I arrived at Whitney Portal too early, only to spend twenty minutes walking up and down the road in the pre-dawn chill, trying to stay warm before my 5am start. The weather the prior week had been dramatic, with high-energy storms dumping rain and snow onto the mountains, and temperatures plummeting. I had delayed my start until the improved forecast for July 11th, but as it turned out the unstable air mass persisted a little longer than expected, with dense dark clouds the prior afternoon, and precipitation falling as snow on Whitney. But, as expected, the skies had cleared overnight.
I set out at what felt like a steady pace, passing dozens of early-starting hikers. I encountered snow from about halfway up the switchbacks at ~13,000 feet, a thin layer of crunchiness that was far better than the patchy ice I'd found up there the previous week. For the trip to the summit, I hid my pack at the trail junction at 13,500' with a Neeson-esque note attached (https://www.youtube.com/watch?v=1SXsCkKuvOU) and continued on up. I signed the register at 8:53, just under 4 hours elapsed time – slightly quicker than the planned pace, but adrenalin and excess energy are difficult to manage at the start. The snow was providing good grip, almost better than bare rock, and without the burden of my pack I mostly ran the trail back down. When I re-passed a group they shouted something about "FKT" and "Leor Pantilat". Temporarily pack-less, they had guessed I was going for Leor's supported JMT record – but it turned out they were friends of the unsupported record holder, Andrew Bentz! (I see now that one of the group, Alan Hackney, has kindly posted verification – sadly no longer required – on the FKT site. Thanks Alan.)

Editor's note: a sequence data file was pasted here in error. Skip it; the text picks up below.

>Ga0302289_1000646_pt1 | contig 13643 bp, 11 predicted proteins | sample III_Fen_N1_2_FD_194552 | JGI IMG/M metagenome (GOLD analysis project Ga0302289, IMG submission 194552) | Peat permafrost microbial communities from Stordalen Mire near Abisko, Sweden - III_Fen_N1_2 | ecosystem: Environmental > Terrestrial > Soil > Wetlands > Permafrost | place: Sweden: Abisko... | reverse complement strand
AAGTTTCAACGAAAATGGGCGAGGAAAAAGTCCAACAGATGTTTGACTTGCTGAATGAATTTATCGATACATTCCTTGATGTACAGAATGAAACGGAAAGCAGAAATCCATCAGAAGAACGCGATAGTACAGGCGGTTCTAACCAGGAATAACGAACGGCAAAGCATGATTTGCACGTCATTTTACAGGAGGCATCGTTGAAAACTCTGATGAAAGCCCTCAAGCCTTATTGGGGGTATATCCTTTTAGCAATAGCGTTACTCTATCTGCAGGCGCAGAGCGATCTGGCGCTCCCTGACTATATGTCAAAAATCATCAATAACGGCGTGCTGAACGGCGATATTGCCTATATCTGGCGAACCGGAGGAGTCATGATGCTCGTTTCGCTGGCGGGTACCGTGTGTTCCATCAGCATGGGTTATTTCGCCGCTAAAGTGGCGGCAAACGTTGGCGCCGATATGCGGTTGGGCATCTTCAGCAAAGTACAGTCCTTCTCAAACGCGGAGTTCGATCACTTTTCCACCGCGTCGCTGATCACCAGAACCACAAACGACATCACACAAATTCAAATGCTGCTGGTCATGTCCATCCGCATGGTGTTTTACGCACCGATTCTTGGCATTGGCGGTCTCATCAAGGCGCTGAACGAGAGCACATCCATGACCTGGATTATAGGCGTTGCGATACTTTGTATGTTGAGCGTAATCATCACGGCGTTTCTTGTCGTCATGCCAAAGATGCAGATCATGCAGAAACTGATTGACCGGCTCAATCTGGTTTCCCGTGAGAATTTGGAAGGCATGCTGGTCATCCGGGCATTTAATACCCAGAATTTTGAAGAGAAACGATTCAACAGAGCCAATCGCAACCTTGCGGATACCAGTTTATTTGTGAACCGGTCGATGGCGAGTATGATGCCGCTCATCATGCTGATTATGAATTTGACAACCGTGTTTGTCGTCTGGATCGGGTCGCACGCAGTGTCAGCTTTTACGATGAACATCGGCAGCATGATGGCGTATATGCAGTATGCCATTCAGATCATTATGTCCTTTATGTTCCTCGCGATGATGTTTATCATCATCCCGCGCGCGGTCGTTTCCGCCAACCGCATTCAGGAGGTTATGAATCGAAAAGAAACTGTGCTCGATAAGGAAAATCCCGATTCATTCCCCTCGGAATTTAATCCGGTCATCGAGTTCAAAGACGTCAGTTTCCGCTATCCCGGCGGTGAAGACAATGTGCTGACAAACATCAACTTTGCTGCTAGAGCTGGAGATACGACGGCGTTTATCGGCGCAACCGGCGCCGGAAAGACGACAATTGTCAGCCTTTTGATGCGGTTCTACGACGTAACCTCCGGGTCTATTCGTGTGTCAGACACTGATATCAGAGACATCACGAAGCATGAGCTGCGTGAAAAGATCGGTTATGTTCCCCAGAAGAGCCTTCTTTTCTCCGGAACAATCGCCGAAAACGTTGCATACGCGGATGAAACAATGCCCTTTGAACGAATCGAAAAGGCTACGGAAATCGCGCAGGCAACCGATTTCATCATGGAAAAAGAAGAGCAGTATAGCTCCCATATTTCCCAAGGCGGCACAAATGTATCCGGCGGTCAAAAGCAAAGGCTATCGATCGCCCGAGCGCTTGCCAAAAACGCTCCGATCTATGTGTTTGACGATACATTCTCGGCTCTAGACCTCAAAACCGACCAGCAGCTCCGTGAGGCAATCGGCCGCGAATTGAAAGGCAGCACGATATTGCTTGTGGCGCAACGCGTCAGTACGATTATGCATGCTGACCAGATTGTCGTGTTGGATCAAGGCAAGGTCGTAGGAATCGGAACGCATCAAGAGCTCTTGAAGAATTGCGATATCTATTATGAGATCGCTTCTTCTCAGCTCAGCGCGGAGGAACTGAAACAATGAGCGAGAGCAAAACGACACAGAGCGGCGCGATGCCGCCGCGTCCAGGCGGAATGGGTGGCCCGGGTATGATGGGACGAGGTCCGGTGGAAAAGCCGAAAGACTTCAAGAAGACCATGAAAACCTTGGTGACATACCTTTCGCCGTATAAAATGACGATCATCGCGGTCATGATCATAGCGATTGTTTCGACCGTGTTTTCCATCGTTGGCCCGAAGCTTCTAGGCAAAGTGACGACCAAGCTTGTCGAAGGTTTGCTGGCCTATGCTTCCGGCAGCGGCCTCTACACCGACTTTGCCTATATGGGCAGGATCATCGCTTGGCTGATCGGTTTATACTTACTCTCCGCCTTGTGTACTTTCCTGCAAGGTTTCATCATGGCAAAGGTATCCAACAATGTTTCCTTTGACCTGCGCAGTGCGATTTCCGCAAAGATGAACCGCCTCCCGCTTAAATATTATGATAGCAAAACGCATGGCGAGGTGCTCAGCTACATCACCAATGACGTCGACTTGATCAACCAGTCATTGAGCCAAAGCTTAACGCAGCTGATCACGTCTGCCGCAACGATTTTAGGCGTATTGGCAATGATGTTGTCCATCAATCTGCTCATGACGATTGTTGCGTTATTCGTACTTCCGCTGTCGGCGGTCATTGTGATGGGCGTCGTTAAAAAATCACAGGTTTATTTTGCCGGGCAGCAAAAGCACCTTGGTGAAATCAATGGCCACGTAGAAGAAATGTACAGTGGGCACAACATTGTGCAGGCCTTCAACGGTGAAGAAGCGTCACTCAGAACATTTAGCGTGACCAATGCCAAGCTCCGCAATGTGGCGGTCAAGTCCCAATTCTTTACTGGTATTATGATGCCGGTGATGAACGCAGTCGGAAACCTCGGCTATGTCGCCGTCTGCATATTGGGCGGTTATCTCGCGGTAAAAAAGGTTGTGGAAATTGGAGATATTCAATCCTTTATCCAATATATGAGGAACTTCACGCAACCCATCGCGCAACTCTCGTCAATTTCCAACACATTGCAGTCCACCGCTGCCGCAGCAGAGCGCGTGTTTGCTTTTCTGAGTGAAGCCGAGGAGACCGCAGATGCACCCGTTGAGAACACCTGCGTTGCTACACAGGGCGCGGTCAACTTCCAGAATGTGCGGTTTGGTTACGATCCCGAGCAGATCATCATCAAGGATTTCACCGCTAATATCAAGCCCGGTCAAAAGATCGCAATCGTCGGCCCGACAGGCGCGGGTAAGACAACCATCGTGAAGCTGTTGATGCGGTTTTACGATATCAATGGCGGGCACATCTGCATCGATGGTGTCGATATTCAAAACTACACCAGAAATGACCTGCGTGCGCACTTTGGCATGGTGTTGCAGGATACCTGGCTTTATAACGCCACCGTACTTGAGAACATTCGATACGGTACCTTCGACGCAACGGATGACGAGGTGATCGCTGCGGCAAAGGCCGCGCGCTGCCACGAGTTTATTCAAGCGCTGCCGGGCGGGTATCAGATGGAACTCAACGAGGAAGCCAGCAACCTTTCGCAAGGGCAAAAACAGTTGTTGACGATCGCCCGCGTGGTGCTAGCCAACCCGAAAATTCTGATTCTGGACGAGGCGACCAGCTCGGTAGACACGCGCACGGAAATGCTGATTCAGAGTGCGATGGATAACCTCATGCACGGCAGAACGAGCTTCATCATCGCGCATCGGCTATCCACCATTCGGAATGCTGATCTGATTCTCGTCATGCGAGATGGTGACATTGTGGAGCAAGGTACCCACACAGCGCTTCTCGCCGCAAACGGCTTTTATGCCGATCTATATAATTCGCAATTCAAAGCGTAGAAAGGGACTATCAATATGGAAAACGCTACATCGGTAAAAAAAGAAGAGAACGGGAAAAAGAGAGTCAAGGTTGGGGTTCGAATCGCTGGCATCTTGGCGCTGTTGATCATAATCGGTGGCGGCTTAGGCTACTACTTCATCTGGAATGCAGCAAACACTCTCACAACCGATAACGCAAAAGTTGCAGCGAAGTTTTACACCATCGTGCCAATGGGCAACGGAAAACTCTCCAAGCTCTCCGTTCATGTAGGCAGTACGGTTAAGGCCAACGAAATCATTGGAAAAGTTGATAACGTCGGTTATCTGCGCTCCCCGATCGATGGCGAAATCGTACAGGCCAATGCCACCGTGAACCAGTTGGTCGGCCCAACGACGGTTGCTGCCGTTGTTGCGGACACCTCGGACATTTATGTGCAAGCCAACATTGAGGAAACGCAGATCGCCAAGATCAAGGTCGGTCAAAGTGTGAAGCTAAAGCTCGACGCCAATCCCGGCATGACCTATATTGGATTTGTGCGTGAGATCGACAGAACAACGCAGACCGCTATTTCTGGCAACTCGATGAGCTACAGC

Whitney was quite beautiful (it usually isn't!) in the clear morning sunshine, frosted with a thin layer of snow. I was full of energy, and thoroughly enjoying myself running back down, no doubt channelling Julie Andrews. But stupidly, I lost concentration for a moment and turned my ankle. My attempt was almost over before it had started. It felt like a very minor ligament strain, something that I'd normally expect to just rest for a day and it would be forgotten. But since rest wasn't an option, it was quite a concern. It wasn't really inhibiting my walking, but it was making me tentative on the fast downhills, and I would occasionally feel a painful twinge if I stepped on a rock at a certain angle. But there was nothing to be done, except to avoid any more stupid mistakes that might exacerbate the problem, so I pushed on down the mountain toward Crabtree.
I'd like to say that there was something that felt heroic or uplifting about the next three days, but there really wasn't. It was intense, but somehow quite mundane.
On my southbound hike last year, although I was going quite fast, it was nowhere near this fast. On that southbound hike, I felt much more that I was experiencing the trail in a positive way – that I was "at one" with the trail, to use the hackneyed expression. Last year, there were many times when the beauty of the trail inspired me to get through bad moments.
I'm not sure why the experience felt so different this year. I know the trail better, but that shouldn't really matter – its beauty is still breathtaking. I think the unrelenting effort and intense concentration required to maintain a higher average speed is probably the big difference. This year, the trail didn't inspire: it felt like an obstacle course; it did not feel like anything out there was ever going to help me. At the end of every lung-busting uphill came the inevitable pressure to push hard at high speed on a rocky descent. It felt like I had to beat the unrelenting difficulty of the trail into submission. It felt like all of the strength and inspiration had to come from within me. It felt so much harder.